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  30. Pardon the Interruption.Paul Allen Miller - 2022 - Classical Antiquity 41 (1):51-66.
    The Timaeus is a muthos that attempts to imagine a logos of the cosmos. Like the demiurge, readers are to be mimetic artists, poets, who move constantly between the intelligible essences and their likenesses in the world of appearance, experience, and becoming, occupying a third register that is neither and both. The cosmology of the Timaeus is both a likely story and an allegory of its own failure. It takes place within the nonspace of the khōra, a realm accessible only (...)
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  31. “This” and “Such” in the Receptacle Passage of Plato’s Timaeus.Takeshi Nakamura - 2022 - Archiv für Geschichte der Philosophie 104 (2):239-265.
    One short passage on what is called the Receptacle in Plato’s Timaeus has been the subject of much controversy since Cherniss presented an alternative reading of it in 1954. In this paper, I criticize an influential argument presented by Zeyl for a traditional reading, and propose a new interpretation which adopts the alternative reading on important sentences of the passage, but is not accompanied by the defects of Cherniss’ interpretation.
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  32. Two Theories of Change in Plato’s Timaeus.Takeshi Nakamura - 2022 - Ancient Philosophy Today 4 (1):4-29.
    In Plato’s Timaeus, two different theories – the Receptacle theory and the geometrical particle theory – are presented to explain change in the natural world. In this paper, I argue that there is tension between the two theories. After examining several possible solutions for this tension, I conclude that Plato does not present it as something ready to be solved within the dialogue but, rather, as something to be understood in a way that maintains both theories. Finally, I also argue (...)
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  33. El Timeo de Platón en el Renacimiento y en la Temprana Modernidad.Andrea Noel Paul & Francisco Bastitta Harriet - 2022 - In Natalia Jacubecki, María Cecilia Rusconi & Natalia Strok (eds.), Platón cosmólogo. Recepción del Timeo entre la Edad Media y la temprana Modernidad. Winograd. pp. 93-107.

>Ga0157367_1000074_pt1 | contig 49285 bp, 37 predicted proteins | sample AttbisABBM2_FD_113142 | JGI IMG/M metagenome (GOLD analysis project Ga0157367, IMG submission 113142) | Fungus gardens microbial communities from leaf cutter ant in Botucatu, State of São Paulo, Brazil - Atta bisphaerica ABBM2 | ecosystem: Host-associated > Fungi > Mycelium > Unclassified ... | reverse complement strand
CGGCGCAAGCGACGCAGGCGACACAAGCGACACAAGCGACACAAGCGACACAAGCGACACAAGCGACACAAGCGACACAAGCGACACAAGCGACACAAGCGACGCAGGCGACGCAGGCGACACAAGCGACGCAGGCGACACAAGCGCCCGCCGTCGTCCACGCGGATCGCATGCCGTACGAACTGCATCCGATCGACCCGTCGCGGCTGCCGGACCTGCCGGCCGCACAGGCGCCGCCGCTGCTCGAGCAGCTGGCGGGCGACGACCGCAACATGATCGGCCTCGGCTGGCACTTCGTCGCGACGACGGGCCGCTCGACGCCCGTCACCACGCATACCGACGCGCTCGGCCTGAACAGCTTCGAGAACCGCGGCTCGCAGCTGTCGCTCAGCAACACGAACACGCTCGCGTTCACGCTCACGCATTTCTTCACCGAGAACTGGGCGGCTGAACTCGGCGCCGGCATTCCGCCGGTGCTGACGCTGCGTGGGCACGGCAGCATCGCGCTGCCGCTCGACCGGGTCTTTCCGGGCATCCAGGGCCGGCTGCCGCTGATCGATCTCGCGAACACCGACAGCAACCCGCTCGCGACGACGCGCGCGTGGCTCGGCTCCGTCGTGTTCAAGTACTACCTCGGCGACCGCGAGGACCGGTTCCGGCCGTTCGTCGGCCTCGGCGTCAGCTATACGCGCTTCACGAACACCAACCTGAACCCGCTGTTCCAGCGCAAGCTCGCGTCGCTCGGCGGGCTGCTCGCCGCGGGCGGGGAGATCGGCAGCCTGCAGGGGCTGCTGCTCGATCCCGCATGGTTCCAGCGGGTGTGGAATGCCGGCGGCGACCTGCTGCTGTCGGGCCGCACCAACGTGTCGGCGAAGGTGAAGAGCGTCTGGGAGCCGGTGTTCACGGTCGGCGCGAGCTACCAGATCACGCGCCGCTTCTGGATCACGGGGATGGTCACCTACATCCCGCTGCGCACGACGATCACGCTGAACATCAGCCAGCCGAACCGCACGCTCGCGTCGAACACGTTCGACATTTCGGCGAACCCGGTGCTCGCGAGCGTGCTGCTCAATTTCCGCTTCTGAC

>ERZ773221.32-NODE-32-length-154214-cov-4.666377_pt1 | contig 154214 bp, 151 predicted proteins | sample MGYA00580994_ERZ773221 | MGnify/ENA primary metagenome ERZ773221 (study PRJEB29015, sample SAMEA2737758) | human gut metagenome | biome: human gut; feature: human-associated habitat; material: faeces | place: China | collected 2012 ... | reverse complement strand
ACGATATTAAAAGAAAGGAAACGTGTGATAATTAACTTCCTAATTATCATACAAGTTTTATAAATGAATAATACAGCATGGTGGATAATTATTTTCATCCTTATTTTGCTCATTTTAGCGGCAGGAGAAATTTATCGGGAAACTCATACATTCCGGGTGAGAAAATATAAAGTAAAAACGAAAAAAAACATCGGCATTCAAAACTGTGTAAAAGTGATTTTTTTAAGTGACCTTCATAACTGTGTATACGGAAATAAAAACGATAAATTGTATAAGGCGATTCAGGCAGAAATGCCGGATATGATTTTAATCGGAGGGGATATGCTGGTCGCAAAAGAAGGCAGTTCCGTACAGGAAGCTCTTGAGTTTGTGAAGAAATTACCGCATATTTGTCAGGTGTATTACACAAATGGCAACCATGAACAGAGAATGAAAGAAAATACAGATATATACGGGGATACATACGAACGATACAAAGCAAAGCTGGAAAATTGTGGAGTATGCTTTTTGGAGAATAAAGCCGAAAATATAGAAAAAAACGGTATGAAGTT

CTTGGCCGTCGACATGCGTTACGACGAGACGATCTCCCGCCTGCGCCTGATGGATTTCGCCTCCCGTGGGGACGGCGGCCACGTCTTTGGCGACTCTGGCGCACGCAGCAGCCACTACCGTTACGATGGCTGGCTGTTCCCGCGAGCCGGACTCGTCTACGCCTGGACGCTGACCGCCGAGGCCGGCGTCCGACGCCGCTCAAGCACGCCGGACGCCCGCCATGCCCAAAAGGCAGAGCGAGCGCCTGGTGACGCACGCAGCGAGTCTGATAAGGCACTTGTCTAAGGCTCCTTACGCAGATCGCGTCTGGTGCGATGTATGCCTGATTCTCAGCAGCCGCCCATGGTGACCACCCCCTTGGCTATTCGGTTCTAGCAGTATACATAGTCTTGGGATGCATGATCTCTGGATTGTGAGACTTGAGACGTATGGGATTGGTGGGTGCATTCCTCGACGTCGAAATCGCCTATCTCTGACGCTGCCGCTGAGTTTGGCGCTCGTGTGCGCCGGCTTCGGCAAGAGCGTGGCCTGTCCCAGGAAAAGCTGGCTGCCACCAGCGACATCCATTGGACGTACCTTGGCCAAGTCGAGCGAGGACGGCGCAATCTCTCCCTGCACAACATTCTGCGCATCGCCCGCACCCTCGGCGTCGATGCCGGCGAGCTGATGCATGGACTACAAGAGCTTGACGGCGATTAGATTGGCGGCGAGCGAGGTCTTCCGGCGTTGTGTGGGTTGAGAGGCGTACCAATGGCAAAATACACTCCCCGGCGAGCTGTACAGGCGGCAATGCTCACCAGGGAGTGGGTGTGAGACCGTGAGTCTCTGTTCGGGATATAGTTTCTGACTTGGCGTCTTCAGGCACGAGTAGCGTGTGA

This chapter provides a general introduction to the Italian Renaissance and its reception of Plato's cosmology, with special emphasis on the manuscript tradition, the new translations and commentaries on the Timaeus and their impact on philosophical and scientific discussions. -/- En el presente capítulo se ofrece una introducción general el período del Renacimiento italiano y a su recepción de la cosmología de Platón, con especial énfasis en la tradición manuscrita, las nuevas traducciones y comentarios al Timeo y sus repercusiones en (...)
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  34. Cosmology and Anankê in the Timaeus and Our Knowledge of the Forms.Naomi Reshotko - 2022 - Apeiron 55 (4):509-535.
    At Tm. 47e, Timaeus steps back from his discussion of what came about through noûs and turns toward an account of what came about through anankê. Broadie, 2012, Nature and Divinity in Plato’s Timaeus, sketches out two routes for the interpretation of this ‘new beginning.’ The ‘metaphysical’ approach uses perceptibles qua imitations of intelligibles in order to glimpse the intelligibles (just as we look at our reflection in a mirror in order to view ourselves). The ‘cosmological’ reading assumes we use (...)